2 hours and 10 minutes into the race, the first, second and third place winners triumphantly crossed the finish line. Their clock times were 2:10:22, 2:10:27 and 2:10:28. Nearly two hours later at approximately 2:49 PM, with runners crossing the finish line and approximately 5,600 more yet to cross, two pressure-cooker bombs–packed with shrapnel and other materials and hidden in backpacks that were placed on the ground amidst crowds of marathon-watchers–exploded within seconds of each other near the finish line along Boylston Street. The blasts instantly turned the sun-filled afternoon into a gruesome scene of destruction and chaos. Three spectators died: a 23-year-old woman, a 29-year-old woman and an 8-year-old boy, while more than 260 other people were wounded. Sixteen people lost legs; the youngest amputee was a 7-year-old girl.

First responders reacted immediately, and a medical tent that had been erected to treat runners was turned into an emergency medical facility. Three bombing victims died of their injuries, and more than 100 of the seriously injured were transferred to area hospitals.

Our city was under attack.

Calls to and from that area of Boston were impossible. The FBI, Boston Police and State Police closed  everything within a 15-block radius. Our city had been attacked and we had no idea by who, what or if there was more to come.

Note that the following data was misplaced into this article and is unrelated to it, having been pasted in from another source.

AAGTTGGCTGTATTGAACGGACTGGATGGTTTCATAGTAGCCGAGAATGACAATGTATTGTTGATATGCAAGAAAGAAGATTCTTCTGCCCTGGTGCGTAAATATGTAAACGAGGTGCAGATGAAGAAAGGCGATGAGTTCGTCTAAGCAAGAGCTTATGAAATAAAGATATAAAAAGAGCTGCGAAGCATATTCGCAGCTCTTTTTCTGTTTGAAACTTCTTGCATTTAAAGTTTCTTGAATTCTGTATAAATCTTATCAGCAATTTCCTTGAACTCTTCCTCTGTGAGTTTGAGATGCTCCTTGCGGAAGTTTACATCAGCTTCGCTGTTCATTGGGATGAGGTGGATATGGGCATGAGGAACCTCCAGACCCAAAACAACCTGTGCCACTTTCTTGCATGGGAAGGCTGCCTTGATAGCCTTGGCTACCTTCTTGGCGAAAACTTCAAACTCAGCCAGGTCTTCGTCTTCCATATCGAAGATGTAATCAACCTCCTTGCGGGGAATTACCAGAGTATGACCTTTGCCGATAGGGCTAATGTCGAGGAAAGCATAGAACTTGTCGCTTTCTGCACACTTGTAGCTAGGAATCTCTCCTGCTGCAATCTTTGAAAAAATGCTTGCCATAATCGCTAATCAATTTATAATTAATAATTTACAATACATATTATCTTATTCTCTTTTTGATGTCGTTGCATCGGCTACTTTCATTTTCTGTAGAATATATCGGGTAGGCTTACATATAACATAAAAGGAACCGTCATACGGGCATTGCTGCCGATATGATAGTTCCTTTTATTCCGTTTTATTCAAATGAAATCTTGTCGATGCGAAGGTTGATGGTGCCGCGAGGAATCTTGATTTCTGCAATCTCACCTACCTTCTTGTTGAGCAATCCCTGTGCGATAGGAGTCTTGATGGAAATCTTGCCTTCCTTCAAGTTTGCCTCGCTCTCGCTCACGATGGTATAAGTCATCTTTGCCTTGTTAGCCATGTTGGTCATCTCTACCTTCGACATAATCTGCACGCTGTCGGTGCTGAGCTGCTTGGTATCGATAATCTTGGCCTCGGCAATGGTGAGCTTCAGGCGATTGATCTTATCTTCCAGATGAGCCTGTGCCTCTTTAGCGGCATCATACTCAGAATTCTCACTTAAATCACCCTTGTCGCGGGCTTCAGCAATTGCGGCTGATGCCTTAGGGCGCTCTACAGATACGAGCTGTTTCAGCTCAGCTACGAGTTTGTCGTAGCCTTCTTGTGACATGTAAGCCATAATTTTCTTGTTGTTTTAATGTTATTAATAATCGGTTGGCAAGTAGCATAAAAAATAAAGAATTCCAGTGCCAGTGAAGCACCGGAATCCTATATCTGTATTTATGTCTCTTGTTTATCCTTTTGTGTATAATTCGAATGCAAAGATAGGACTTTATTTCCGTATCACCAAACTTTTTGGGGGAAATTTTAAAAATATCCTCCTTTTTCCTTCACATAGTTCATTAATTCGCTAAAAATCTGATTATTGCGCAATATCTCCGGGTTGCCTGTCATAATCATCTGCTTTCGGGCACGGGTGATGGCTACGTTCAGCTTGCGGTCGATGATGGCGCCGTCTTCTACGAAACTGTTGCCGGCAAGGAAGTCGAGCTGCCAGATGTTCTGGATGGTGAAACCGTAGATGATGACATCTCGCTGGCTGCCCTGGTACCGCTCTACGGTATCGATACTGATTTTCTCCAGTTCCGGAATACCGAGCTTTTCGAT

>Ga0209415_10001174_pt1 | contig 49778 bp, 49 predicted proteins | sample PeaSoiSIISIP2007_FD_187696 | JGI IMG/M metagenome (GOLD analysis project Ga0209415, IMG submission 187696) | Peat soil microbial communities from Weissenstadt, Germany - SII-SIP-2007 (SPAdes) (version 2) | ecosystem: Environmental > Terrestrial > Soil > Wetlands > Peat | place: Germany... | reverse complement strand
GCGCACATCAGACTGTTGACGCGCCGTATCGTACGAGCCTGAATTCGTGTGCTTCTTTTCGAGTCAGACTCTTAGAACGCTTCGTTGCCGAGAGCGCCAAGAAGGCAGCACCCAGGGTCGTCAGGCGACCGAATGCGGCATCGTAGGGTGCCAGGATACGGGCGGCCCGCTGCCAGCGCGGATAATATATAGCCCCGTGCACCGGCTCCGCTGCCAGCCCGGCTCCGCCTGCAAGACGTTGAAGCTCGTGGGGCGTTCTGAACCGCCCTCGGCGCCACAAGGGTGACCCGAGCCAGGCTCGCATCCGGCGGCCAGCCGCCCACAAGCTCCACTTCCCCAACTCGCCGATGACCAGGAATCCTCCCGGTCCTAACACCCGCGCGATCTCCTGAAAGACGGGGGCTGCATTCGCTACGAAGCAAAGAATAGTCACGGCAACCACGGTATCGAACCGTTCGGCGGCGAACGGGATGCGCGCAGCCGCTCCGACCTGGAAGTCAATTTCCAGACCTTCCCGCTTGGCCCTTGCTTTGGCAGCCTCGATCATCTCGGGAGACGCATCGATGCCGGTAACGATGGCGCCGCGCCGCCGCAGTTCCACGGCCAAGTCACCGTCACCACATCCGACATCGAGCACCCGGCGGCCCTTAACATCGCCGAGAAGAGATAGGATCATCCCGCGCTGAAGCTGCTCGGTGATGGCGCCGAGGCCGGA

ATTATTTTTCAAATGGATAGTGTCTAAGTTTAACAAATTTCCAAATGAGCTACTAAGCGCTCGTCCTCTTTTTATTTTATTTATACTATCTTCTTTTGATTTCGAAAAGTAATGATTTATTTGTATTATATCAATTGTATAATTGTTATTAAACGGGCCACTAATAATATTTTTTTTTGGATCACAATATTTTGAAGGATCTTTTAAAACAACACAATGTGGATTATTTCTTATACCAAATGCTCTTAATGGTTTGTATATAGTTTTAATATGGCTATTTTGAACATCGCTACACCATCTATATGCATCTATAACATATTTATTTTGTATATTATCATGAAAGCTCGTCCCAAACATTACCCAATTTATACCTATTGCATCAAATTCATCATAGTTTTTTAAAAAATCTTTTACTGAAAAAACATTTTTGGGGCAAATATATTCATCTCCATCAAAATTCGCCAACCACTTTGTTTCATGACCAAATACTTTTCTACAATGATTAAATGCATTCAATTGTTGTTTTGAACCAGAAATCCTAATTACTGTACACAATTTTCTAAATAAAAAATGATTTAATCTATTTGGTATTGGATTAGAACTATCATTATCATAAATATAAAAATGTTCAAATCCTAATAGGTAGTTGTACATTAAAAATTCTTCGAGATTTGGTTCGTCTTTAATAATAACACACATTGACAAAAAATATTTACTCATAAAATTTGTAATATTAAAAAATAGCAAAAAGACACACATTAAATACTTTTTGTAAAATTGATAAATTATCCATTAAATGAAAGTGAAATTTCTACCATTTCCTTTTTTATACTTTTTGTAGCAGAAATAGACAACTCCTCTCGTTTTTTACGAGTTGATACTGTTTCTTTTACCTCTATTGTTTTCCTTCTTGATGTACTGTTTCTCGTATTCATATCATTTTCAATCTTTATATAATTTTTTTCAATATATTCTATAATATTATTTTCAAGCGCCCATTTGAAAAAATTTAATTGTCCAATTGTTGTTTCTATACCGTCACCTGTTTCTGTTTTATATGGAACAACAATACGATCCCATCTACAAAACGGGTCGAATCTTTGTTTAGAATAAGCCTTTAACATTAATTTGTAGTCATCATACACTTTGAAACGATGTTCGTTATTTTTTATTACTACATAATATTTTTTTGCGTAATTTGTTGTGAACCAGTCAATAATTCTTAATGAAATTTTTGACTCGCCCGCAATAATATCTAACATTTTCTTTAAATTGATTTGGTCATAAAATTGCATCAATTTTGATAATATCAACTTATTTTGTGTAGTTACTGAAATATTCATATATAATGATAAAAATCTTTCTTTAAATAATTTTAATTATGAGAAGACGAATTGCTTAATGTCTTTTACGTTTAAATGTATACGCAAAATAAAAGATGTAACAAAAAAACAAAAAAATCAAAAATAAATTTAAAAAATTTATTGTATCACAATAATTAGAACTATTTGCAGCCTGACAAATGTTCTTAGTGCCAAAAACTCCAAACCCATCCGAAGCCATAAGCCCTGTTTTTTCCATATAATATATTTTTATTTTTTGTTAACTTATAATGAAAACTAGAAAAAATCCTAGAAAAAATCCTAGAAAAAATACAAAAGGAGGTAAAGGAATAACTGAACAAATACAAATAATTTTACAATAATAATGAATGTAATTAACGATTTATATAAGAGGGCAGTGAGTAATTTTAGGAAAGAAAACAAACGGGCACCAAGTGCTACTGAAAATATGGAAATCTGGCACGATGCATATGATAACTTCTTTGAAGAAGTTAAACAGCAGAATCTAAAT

Law enforcement officials worked feverishly to find out who was behind this attack and where they were. Bostonians were licking their wounds…but not for long.

Within 48 hours we knew that the attack was a terrorist attack using homemade bombs. Within 72 hours, the FBI released photos of two male suspects— 19-year-old Dzhokhar Tsarnaev and older brother 26-year-old Tamerlan Tsarnaev. We knew who and we knew what and it was only a matter of time before law enforcement officials knew where these men were.

As a massive manhunt ensues, the brothers continue to run, winding up at Massachusetts Institute of Technology where police officer Sean Collier is shot and killed on campus by the bombers, raising the death toll to 4.

This is Our F’N City!

April 20, 2013— 5 days after tragedy struck our beloved city and not even 24 hours after the capture of the terrorists behind the attack, baseball returned to Fenway Park. In the first home game since the marathon bombing, the Red Sox pregame honored the victims, law enforcement and everyone who helped our city to recover and begin healing.

On this Saturday afternoon, before tens of thousands of Fenway Faithful and a national television audience, David Ortiz had something he wanted to say to the city he has come to love.

After an emotional week that included bombings at the marathon, real life Call of Duty scenes in our city’s streets, residents locked in their homes under Gov. Patrick’s orders for safety and security while police hunted these terrorists, and the deaths of four people—we were in no mood to be politically correct or to censor ourselves. And this was evident in Big Papi’s words to our beloved city: